Neighbors outraged over bar’s commotion


The city’s known for its nonstop nightlife scene. But the nocturnal revelry rumbling at Barcelona Bites on West 242nd Street appears to be more than some neighbors are willing to put up with.

Community Board 8 resoundingly approved a recommendation from its public safety committee that the state liquor authority deny the reportedly raucous Latin-leaning bar and eatery its liquor license renewal. The decision came after public safety chair Margaret Donato described ongoing quality-of-life complaints — including late-night noise, parking problems worsened by a scrappy valet system, arrests for fighting and theft, and tickets for disorderly conduct.

Despite several requests, Donato claimed neither management nor Barcelona Bites owners agreed to meet with her committee to address more than 120 complaints filed with the city. CB8’s safety committee typically provides advisory opinions to the liquor authority on whether alcohol licenses should be issued or renewed.

“When you drive past that place at night, there are people all over the streets,” committee member Jyll Townes said. “It clearly could be a nuisance.”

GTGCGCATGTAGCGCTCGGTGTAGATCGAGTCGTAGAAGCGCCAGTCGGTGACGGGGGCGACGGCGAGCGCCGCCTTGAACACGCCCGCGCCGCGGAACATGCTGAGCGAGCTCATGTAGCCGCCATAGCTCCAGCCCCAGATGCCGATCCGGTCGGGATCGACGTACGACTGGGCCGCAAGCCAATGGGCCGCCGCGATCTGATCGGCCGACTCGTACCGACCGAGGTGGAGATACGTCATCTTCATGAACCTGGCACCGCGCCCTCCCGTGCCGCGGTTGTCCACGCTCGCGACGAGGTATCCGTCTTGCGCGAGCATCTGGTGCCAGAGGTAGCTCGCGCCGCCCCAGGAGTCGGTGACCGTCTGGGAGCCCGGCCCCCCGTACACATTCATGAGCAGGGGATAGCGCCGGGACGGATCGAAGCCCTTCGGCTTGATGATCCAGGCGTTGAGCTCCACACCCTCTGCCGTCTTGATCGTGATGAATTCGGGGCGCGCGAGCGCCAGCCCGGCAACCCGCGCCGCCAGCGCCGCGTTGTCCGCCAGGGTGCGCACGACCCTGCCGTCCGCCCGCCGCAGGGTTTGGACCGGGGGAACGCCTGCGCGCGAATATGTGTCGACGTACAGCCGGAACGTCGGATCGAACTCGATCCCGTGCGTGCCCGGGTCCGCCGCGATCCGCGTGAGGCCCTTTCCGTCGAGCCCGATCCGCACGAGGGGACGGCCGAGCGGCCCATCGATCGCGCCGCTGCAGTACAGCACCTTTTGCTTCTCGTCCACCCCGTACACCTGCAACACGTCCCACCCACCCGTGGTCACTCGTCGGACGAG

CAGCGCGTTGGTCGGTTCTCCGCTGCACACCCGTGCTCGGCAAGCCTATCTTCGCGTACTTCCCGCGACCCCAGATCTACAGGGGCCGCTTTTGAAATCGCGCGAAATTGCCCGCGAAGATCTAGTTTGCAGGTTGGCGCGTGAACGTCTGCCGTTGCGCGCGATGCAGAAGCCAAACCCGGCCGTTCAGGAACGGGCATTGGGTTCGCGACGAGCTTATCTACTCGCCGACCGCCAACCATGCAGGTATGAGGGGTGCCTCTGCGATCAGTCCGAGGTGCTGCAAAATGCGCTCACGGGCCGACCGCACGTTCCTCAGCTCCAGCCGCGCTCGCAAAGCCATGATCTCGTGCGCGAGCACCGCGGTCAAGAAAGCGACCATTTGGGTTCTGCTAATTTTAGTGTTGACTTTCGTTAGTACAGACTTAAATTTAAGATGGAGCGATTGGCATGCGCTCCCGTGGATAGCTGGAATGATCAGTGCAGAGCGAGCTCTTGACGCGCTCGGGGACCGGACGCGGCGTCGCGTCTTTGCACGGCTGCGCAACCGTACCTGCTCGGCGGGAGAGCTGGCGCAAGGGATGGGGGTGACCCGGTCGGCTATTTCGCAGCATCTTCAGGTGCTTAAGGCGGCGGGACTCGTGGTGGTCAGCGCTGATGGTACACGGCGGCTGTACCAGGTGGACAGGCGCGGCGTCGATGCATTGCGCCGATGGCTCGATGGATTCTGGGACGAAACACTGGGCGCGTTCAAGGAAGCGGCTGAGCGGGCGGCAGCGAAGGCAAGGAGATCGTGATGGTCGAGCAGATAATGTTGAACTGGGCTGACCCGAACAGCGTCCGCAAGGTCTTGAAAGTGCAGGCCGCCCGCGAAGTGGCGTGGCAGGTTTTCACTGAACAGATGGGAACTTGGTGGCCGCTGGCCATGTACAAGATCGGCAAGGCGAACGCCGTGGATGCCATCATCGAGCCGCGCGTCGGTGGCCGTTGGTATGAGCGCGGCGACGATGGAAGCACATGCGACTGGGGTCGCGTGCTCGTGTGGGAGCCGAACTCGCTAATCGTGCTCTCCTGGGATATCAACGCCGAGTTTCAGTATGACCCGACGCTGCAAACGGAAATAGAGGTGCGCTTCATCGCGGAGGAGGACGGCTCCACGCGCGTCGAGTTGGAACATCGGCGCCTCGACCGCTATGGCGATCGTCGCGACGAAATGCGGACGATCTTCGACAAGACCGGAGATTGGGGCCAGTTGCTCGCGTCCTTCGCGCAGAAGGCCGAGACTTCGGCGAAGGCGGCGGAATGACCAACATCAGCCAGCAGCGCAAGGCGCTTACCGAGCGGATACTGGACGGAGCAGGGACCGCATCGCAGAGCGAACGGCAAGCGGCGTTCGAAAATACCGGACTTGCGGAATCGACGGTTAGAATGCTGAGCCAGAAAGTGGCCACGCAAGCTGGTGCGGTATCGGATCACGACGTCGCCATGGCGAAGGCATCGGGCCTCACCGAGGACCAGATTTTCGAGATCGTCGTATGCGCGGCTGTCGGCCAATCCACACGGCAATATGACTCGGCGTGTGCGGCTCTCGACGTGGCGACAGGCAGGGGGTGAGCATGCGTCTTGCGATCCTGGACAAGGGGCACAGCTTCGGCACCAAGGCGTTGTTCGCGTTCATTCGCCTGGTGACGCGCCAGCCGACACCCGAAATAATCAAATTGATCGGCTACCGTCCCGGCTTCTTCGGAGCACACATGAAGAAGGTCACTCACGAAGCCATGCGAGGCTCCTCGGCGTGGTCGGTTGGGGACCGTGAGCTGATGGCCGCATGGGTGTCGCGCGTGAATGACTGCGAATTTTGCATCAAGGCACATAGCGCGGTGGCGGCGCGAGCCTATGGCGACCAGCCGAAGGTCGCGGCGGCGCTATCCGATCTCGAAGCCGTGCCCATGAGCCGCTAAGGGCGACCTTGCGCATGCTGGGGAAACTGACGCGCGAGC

Will liquor sales continue?

But revoking a license isn’t something the liquor authority takes lightly, spokesman William Crowley said.

“While community board recommendations are given substantial weight in the licensing process, the state liquor authority needs to have good cause in order to disapprove a renewal, and may not deny based solely on community opposition,” he said.

The liquor authority’s renewal process is principally an administrative function, Crowley added. Licensed establishments that apply in a timely fashion are commonly renewed and generally aren’t subject to the rigorous review undertaken for new license applications.

But that doesn’t necessarily mean a place like Barcelona Bites can get away with breaking rules to the chagrin of residents. The authority can impose sanctions against problem locations, Crowley added, even revoking licenses when necessary.

Barcelona Bites made a splash in the local nightlife scene when chef Kelvin Fernandez — who’s cooked for the likes of rapper Jay-Z and even defeated Bobby Flay in the celebrity’s Food Network show — opened the restaurant in 2015 soon after moving to the neighborhood, bringing his edgy take on Latin cuisine to a sleepy side street off Broadway.

“I want to bring the downtown exposure to uptown in Riverdale and the Bronx because I know people can appreciate that,” Fernandez told The Riverdale Press at the time.


This isn’t exactly new

Fernandez has since moved on, yet noise reportedly has been a problem since Day One, as the restaurant morphs into a nightclub on weekends, shattering the calm for area families and children.

Still, owner Urbano Estevez apparently wanted to take a proactive role in addressing the problem before it exploded, paying a visit to the 50th Precinct not long after Barcelona Bites set down roots on West 242nd, to discuss issues with then commanding officer Terence O’Toole.

“Urbano was very good with the community,” said O’Toole, who recently transferred out of the 5-0 to the Chief of Department’s office.